Security in an Age of Risk - 2016

This page is for past year, View 2017 unit details.

Unit summary


  • Level of Study: Undergraduate Level 1
  • Study load: 0.125 EFTSL
  • Delivery method: Fully Online
  • Prerequisites: No
  • Duration: 13 weeks
  • Government loans available: FEE-HELP, HECS-HELP
  • Availability for 2016: SP1 , SP3
  • Assessment: Essay 1 - Minor Essay - Week 4 (20%) , Essay 2 - Major Essay - Week 12 (40%) - Learn more

Unit provided by

2016 Fees
Domestic 782.00
HECS 782.00
International 1,032.00

This unit presents a conceptual framework for the security studies degree. It examines the different ways in which security can be conceptualised and the various levels of analysis used in security analysis.

The unit examines security politics and securitisation, the legal and political contexts in which security operates and the relationship between chaos, order and resilience in assessing systemic risk. The unit focuses on the confluence of risk factors in an increasingly interconnected world. It promotes an all-hazard approach to security planning and risk assessment.

The unit examines critical security issues and objections to dominant narratives of security. It then presents an overview of the impact of globalisation and interconnection on security issues and security impacts. It also introduces complexity and systemic approaches to security to examine national and international societal systems.

The unit concludes with questions about the diminishing returns of security investment in complex systems and how risk-based analysis can overcome stagnation in security actions.

Upon fulfilling the requirements of this unit, students will have the skills and knowledge to:

  1. define the concept of security as it relates to the various levels of analysis used in security studies, including individual, group, national, regional, international and human security
  2. explain the key theories of Security Studies applicable to the contemporary security environment
  3. describe risk-based analysis of security issues, including system effects and security trade-offs in managing risk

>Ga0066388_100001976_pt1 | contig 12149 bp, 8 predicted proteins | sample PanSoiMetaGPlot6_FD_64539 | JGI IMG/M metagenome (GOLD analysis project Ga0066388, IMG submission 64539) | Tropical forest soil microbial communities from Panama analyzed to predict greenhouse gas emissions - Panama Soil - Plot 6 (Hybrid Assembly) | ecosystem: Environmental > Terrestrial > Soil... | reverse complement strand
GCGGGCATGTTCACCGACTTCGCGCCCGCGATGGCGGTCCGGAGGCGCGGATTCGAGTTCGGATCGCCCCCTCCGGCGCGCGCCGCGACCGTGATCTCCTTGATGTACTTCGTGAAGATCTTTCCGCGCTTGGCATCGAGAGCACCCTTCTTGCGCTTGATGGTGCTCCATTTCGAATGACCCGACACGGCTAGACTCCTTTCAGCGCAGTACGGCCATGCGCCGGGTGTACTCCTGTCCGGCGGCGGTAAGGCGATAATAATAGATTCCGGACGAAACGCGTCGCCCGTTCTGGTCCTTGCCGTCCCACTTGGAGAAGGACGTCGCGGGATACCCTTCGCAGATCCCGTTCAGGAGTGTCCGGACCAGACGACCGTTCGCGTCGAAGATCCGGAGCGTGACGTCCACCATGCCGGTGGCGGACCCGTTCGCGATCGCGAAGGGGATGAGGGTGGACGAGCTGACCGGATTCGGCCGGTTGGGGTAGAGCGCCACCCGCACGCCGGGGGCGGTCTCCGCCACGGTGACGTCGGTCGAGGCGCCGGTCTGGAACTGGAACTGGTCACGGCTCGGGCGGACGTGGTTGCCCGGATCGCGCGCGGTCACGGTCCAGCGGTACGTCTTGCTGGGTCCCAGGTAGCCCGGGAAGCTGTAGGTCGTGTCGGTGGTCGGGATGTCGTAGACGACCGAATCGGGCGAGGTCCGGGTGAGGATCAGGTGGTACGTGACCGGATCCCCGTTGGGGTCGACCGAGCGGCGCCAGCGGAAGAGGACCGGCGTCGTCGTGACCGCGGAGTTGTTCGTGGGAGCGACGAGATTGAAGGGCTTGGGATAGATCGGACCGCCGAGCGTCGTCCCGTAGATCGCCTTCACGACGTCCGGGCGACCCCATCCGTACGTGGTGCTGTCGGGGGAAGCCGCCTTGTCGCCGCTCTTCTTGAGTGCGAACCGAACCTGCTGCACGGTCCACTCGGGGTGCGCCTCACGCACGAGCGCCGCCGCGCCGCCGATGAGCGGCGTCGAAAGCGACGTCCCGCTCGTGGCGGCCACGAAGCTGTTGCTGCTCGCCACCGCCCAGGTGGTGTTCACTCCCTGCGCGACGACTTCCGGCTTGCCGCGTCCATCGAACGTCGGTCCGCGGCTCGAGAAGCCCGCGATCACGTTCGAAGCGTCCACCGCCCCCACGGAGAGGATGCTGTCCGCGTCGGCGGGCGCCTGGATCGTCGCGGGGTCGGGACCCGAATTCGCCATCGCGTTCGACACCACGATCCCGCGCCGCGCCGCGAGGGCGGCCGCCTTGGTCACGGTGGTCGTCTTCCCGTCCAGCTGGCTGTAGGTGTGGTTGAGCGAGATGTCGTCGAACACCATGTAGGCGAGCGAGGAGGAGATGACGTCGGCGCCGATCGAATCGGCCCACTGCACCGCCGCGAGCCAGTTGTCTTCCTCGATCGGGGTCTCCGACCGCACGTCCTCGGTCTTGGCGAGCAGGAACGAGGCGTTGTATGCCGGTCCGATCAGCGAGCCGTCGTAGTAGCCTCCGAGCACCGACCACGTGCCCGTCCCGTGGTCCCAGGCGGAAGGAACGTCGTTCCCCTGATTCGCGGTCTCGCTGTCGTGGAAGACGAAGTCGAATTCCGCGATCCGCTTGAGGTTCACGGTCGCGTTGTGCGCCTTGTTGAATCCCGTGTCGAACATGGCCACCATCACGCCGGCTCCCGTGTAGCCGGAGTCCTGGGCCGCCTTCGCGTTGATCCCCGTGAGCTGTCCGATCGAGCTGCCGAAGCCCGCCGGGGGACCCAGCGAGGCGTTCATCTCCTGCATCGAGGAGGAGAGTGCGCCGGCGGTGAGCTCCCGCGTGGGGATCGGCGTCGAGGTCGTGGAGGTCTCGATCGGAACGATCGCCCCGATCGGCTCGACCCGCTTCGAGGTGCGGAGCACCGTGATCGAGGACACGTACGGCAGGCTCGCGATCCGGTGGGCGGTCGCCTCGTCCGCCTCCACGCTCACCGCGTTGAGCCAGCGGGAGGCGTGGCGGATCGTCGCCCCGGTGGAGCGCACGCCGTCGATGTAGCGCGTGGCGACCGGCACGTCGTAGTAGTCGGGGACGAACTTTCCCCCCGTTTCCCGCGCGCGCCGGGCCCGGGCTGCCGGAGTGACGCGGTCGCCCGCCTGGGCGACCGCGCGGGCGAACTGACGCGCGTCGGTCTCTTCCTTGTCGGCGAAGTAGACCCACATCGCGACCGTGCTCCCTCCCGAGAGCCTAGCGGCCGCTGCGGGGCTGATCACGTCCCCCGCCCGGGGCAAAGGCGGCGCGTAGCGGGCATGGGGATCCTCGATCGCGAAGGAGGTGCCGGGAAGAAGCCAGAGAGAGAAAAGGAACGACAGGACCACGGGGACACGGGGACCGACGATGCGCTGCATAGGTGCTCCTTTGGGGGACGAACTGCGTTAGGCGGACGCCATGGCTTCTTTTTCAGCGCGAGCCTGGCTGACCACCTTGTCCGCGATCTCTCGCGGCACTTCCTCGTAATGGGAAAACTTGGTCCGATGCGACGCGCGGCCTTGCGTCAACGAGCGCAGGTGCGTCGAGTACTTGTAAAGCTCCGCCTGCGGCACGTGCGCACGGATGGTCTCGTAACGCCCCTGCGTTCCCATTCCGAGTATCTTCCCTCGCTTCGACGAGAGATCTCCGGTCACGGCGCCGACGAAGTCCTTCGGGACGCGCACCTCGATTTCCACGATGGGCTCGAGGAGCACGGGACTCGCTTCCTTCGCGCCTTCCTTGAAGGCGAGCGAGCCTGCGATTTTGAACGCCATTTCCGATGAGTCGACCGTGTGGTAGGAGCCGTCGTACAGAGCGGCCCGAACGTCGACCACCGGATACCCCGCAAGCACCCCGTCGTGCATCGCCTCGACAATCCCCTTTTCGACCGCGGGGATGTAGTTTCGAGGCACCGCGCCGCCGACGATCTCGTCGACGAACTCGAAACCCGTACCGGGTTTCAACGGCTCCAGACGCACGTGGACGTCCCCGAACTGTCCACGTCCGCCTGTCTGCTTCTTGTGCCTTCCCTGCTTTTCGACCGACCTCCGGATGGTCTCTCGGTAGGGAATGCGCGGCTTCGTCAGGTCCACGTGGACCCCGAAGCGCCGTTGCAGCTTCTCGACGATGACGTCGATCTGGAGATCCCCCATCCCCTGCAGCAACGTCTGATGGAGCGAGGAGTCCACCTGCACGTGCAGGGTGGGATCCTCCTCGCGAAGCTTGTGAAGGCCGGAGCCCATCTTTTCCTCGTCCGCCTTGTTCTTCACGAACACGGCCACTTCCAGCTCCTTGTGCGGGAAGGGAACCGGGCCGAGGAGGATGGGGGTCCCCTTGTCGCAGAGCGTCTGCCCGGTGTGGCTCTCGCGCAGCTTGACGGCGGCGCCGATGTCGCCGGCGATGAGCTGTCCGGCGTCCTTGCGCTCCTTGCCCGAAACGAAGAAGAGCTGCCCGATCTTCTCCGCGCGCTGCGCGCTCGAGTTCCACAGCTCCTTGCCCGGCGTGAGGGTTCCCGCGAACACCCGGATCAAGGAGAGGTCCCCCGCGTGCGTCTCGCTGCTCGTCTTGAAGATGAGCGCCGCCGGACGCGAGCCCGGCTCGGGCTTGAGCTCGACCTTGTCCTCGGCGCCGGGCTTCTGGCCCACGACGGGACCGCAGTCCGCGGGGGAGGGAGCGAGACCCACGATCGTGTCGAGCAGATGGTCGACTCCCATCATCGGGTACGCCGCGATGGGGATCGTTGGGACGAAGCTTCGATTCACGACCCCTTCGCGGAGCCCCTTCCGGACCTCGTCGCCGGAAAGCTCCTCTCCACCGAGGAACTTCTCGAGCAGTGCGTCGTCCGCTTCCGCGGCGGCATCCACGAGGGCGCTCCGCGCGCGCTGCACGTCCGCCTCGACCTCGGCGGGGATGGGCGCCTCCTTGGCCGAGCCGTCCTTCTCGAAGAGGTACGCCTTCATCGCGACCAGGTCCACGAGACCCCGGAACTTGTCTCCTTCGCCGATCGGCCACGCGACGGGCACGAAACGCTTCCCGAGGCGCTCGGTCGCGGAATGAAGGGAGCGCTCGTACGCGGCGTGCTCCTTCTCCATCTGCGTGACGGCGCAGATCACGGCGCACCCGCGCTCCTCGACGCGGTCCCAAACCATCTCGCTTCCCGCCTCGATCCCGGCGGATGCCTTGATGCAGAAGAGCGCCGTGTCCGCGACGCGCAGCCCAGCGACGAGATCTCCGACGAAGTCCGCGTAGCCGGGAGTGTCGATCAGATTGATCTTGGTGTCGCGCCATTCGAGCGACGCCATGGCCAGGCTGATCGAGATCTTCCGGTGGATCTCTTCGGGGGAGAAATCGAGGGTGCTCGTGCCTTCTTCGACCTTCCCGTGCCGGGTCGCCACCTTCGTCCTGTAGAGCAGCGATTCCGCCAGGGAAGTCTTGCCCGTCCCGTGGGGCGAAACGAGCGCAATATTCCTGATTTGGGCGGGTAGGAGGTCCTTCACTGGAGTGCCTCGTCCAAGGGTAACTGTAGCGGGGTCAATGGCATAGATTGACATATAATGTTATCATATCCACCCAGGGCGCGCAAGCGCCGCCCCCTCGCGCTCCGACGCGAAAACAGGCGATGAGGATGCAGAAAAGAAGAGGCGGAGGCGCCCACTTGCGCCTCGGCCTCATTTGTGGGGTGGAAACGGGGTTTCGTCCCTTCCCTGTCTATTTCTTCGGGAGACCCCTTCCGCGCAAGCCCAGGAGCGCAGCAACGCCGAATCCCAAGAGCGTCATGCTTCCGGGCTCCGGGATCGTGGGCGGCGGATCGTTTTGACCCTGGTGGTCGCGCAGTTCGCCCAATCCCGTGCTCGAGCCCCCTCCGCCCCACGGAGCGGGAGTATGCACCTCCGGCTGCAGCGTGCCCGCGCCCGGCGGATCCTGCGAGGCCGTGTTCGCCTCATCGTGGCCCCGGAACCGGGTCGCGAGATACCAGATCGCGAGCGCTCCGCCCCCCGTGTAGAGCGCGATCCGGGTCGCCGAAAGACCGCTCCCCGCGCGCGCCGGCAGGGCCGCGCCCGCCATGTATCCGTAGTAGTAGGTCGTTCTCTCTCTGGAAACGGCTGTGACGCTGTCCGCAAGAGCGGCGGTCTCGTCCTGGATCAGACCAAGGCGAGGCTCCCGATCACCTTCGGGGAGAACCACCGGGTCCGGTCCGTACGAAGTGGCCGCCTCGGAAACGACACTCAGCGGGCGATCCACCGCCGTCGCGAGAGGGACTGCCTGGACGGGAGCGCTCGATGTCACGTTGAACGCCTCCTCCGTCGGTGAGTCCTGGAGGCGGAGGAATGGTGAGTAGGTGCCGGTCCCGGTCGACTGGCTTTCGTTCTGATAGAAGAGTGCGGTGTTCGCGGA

4. explain the process of securitisation in relation to political and security issues on the current international agenda
  5. describe the legal and political contexts in which security studies is situated
  6. appraise the utility of key risk analysis tools in responding to threats and managing vulnerabilities.
  • Essay 1 — Minor Essay - Week 4 (20%)
  • Essay 2 — Major Essay - Week 12 (40%)
  • Non-Invigilated Exam — Week 13 (30%)
  • Participation — Ongoing (10%)

There are no prerequisites for this unit.

  • Broadband access — Students are required to have regular access to a computer and the internet. Mobile devices alone are not sufficient

This unit addresses the following topics.

1Conceptualizing security
2The politics of security and securitization
3Risk and uncertainty in security analysis
4Security frameworks
5Risk analysis and management tools
6Security analysis
7Impact of globalization and interconnection
8Risk-based security planning

This unit is delivered using the following methods and materials:

Instructional Methods

  • Discussion Forum/Discussion Board
  • Online Quizzes/Tests
  • Online assignment submission
  • Podcasting/Lecture capture
  • Streaming Multimedia
  • Web links

Online materials

  • Resources and Links

This unit is a core requirement in the following courses:

This unit is an approved elective in the following courses:

This unit may be eligible for credit towards other courses:

  1. Many undergraduate courses on offer through OUA include 'open elective' where any OUA unit can be credited to the course. You need to check the Award Requirements on the course page for the number of allowed open electives and any level limitations.
  2. In other cases, the content of this unit might be relevant to a course on offer through OUA or elsewhere. In order to receive credit for this unit in the course you will need to supply the provider institution with a copy of the Unit Profile in the approved format, which you can download here. Note that the Unit Profile is set at the start of the year, and if textbooks change this may not match the Co-Op textbook list.

Textbook information for this unit is currently being updated and will be available soon. Please check back regularly for updates. Alternatively, visit the The Co-op website and enter the unit details to search for available textbooks.

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